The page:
In 2001, Plains Song Review published my contribution entitled, “Star of the New Moon.” I’d like to share some of what I wrote about Mom.
LaVera Reikofski, looked like a movie star. More than that, she was beautiful inside and out. Classy and sophisticated in small town Nebraska, heads turned when she entered a room. She modeled her clothing, hair, and makeup after the movie stars of the 1940s, and later as a glamorous Avon Lady who also sold Sarah Coventry jewelry. Her green eyes and memorable personality drew others to her.
Mom didn’t say much about her family, but she told some of her life before marrying Dad. One of her brothers was killed on a sled not far from their home. The youngest brother saw it happen. My grandfather hated the color red from that day forward. Another brother, an uncle I remember, was killed in Washington state. My grandmother traumatically found my great-grandfather hanging in a barn, and saved him. He resented her for it the rest of his life.
[Why did Mom, and I, recall the scars and not the blessings? Generations lived hard lives of survival from homesteading in the late 1800s to enduring the first world war, the depression, and another world war.]
As a teenager, Mom worked at the New Moon Theatre in Neligh, where she studied those stars of the silver screen to her heart’s content, viewing the movies over and over again. She was the star my father fell for when he took a date to a movie in 1947, so I think of her as the star of the New Moon.
Mom was 15 when World War II ended. She supported the cause by writing letters to soldiers, starting at age 13. She also wore Missing-in-Action bracelets.
My favorite family photograph from childhood is one of me sitting on Mom’s lap while she read to me. In the photo, taken at Grandpa Mosel’s, we sit on an oak dining room chair in front of the buffet. We are both engrossed in the book, and another, closed book waits its turn to be read. Mom’s lower lip protrudes with whatever she’s speaking. My brows are knit and my mouth works in concentration (probably wondering why I couldn’t see the words Mom was saying). Her love of reading and her pleasure in passing that love on, are obvious.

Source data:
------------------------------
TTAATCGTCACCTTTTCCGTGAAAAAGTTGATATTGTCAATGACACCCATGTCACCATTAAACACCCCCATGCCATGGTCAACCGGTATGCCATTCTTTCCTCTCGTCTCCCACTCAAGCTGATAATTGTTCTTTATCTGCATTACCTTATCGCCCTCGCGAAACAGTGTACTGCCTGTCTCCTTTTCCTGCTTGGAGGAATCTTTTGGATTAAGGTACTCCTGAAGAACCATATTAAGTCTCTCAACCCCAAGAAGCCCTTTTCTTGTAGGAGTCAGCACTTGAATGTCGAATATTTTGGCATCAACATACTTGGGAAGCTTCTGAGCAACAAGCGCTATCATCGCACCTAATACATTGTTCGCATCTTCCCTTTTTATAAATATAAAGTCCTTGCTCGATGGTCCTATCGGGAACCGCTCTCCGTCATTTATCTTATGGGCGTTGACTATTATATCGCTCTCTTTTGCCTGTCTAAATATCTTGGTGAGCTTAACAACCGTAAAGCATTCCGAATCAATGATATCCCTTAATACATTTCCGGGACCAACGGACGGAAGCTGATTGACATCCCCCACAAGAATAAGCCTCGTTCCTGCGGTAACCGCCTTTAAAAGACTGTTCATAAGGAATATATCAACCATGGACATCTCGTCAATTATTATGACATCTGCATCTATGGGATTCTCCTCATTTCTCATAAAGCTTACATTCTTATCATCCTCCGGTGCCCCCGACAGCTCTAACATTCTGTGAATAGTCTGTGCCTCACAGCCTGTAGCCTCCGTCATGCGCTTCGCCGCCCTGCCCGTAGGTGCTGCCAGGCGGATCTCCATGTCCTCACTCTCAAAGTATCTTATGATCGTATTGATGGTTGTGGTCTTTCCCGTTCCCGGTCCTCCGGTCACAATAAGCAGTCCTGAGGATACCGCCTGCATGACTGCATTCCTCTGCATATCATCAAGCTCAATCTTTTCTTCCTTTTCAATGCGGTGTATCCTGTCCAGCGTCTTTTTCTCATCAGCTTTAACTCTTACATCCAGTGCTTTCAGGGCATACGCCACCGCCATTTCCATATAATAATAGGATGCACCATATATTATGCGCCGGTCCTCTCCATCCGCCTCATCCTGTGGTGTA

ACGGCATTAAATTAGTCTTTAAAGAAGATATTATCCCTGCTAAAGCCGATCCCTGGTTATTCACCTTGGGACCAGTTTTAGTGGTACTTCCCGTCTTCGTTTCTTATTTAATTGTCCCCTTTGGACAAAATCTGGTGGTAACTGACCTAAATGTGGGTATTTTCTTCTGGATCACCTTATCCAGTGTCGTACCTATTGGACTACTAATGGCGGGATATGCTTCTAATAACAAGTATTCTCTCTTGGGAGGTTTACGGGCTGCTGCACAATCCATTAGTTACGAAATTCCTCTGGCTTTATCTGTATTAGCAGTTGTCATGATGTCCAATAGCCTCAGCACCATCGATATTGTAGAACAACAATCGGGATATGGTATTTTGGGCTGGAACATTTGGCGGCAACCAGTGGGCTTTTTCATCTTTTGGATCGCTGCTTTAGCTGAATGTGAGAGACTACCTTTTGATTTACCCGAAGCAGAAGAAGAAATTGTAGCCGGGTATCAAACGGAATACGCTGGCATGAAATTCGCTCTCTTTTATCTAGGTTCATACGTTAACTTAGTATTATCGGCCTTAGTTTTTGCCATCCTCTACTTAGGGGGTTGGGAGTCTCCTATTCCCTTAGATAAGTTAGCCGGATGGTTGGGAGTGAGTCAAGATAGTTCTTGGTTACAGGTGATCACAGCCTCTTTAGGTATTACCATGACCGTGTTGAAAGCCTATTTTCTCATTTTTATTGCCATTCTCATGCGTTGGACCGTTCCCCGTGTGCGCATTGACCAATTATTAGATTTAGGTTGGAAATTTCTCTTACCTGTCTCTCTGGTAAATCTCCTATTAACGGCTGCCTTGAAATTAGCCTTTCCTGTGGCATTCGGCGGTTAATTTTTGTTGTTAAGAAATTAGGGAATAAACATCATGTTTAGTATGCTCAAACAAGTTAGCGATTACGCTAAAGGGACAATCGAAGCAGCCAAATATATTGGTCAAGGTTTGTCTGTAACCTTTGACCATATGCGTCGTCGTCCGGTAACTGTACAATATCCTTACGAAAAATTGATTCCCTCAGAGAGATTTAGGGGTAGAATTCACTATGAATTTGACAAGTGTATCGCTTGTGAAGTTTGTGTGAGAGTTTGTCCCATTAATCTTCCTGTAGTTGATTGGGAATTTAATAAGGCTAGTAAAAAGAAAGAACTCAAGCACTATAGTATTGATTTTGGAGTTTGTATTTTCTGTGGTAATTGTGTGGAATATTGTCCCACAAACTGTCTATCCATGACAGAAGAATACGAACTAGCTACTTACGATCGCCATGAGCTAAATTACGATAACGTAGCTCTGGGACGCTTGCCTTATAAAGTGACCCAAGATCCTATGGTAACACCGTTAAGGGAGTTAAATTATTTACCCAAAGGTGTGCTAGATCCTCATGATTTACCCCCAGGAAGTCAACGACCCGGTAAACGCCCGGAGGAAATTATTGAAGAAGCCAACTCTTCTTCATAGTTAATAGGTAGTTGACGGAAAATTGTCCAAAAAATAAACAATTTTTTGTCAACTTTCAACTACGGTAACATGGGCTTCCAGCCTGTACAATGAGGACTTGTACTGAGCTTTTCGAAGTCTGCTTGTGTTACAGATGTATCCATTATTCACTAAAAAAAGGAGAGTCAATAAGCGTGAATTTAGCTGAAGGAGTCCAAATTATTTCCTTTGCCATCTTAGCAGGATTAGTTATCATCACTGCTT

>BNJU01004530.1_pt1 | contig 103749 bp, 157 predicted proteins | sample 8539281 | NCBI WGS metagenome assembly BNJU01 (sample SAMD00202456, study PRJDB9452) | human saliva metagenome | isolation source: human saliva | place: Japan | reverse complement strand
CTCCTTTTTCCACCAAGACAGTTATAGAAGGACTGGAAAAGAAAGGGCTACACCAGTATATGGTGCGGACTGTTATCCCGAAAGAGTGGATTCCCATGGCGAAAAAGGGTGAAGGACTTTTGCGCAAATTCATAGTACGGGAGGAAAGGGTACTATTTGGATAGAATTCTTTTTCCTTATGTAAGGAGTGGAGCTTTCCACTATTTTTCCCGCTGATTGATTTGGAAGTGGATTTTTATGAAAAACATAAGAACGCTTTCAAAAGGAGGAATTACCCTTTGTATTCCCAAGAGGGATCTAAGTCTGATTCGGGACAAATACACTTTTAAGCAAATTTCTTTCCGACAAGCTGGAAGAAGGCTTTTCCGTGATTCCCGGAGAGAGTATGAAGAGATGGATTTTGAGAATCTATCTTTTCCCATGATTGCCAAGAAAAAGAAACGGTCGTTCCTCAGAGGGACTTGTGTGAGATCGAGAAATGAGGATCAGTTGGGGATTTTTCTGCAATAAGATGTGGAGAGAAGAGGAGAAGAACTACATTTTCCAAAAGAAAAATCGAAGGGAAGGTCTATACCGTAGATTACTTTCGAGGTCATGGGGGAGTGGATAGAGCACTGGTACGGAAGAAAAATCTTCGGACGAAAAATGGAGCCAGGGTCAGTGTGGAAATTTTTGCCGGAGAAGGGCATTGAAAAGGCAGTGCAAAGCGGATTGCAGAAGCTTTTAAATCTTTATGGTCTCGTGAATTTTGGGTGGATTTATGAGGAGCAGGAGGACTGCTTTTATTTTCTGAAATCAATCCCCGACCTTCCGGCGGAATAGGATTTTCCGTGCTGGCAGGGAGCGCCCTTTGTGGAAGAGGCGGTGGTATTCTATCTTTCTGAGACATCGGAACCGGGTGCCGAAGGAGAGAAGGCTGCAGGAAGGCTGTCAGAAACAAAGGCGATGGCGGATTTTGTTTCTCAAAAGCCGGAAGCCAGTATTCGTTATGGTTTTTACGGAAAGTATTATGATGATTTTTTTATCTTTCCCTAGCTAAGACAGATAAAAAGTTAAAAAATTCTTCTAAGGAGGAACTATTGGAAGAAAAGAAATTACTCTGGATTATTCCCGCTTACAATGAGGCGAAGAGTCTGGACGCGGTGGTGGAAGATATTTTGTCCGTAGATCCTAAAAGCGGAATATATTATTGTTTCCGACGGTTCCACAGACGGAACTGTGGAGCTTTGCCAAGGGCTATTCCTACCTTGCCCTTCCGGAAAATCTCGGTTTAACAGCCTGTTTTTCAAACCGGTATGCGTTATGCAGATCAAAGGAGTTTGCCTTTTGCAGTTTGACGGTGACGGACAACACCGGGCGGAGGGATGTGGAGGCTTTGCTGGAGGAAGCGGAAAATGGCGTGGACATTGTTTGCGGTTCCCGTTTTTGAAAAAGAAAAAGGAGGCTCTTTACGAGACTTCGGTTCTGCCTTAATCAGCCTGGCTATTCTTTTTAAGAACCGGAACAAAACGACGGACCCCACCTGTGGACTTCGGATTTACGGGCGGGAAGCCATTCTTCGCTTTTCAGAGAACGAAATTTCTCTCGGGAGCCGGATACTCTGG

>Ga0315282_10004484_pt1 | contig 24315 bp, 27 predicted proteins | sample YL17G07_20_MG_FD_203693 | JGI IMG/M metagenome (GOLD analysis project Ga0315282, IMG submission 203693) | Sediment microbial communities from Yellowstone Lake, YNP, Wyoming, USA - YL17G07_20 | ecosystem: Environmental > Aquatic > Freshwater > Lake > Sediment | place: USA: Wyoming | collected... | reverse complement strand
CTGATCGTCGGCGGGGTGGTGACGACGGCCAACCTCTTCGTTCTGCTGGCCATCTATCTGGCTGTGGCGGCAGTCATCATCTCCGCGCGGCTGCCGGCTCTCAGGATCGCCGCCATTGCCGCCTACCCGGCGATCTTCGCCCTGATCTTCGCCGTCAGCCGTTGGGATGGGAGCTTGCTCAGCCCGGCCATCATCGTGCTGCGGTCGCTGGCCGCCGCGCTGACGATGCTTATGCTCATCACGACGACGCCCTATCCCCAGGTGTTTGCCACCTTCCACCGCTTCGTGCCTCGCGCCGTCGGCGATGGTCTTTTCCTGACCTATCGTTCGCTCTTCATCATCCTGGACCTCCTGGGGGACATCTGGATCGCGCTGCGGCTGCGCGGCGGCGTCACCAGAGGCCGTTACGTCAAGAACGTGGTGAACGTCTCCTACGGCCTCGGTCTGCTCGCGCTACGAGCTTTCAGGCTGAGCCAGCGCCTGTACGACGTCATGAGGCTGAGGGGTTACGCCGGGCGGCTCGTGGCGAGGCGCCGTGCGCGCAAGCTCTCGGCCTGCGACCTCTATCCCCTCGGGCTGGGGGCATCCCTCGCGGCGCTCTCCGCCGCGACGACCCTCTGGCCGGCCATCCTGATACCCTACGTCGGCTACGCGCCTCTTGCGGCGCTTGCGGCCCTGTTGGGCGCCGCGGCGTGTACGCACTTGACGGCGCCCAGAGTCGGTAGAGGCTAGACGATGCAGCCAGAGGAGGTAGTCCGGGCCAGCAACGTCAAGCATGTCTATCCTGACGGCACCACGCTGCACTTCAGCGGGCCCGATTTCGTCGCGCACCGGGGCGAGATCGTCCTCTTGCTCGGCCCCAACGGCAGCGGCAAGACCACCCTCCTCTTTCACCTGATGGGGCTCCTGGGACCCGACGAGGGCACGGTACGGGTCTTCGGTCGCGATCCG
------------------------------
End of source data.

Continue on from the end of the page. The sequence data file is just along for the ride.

I also see her talent as a seamstress evident in my photo dress. I’m wearing taffeta (red, I’m sure) with a white lace collar, white socks, and leather sandals. Mom’s eyebrows are arched and penciled, her lips painted, and her hair rolled up and away from her face. Her jeans have turned up cuffs, “pedal-pusher” length.
Other pictures of Mom show her frowning into the sun as a child; saucy, secretive, and sensual as a teen. She smiled with her mouth closed because she hated her crooked teeth, which I’m sure no one noticed but her.
She finger-waved my uncles’ hair when she still lived at home and made pin curls in her own and her sisters’ hair. Mom taught me how to make pin curls and I was so proud of the curly-do that I learned to fix for myself.
Men prefer blondes, or so I’ve heard most of my young life, and Mom gave in to Dad’s desire for a blonde about the time she was employed as a waitress in 1960. Until Dad died in 1975, she wore her hair in a bouffant, teased-and-sprayed waitress-style up-do. A weekly appointment at the beauty shop kept it that way for those fifteen years. After Dad’s death, she got her hair cut and let it go salt and pepper.
Mom did not speak baby talk to us and corrected improper use of grammar. Mom kept her own feelings inside and didn’t talk about her family problems any more than she would gossip about the neighbors up the road. She only spoke of other people in a positive way. When I was a teen talking with a friend on the phone, she cautioned me about gossip. “What you say today will come back to haunt you tomorrow.”
She touched me once in anger. I mouthed off about who-knows-what at age thirteen. We were standing in front of the kitchen sink. Mom slapped me and I never spoke disrespectfully to her again. The disgusted expression stayed on her face for a while, so I felt low and guilty. After that incident, no words of censure needed to be spoken, I saw the disappointment on her face.
Most of the time, we didn’t talk about boys or sex. She said she trusted me. That statement placed responsibility on my teen shoulders.
This is a longer post than normal, but it’s been good to revisit my mother’s life, and I hope you haven’t been bored.
We recently sang, “What a Friend We have in Jesus” during Sunday worship. This hymn was my mother’s favorite. One thing I don’t remember is Mom singing around the house. She may have when I was the only child. Her sister told me as an adult that their mother often sang hymns.
My hope is awakened when I think about seeing her again. I know she’s in heaven. Once Jesus saves us, He never lets us go, no matter how we choose to live our lives. Mom was greeted by her loved ones when she met Jesus. She’s welcomed many relatives over the years, along with the baby I miscarried, and my twelve-year-old nephew. Someday, probably soon, she will greet me.